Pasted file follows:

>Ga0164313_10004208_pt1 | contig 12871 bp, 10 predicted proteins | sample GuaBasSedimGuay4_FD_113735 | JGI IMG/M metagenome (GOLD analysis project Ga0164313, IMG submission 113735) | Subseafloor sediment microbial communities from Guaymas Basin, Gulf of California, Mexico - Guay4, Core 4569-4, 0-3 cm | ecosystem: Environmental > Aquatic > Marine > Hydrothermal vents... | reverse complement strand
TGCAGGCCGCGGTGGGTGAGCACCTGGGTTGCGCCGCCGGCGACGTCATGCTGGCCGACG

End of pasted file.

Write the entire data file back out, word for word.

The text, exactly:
>Ga0164313_10004208_pt1 | contig 12871 bp, 10 predicted proteins | sample GuaBasSedimGuay4_FD_113735 | JGI IMG/M metagenome (GOLD analysis project Ga0164313, IMG submission 113735) | Subseafloor sediment microbial communities from Guaymas Basin, Gulf of California, Mexico - Guay4, Core 4569-4, 0-3 cm | ecosystem: Environmental > Aquatic > Marine > Hydrothermal vents... | reverse complement strand
TGCAGGCCGCGGTGGGTGAGCACCTGGGTTGCGCCGCCGGCGACGTCATGCTGGCCGACG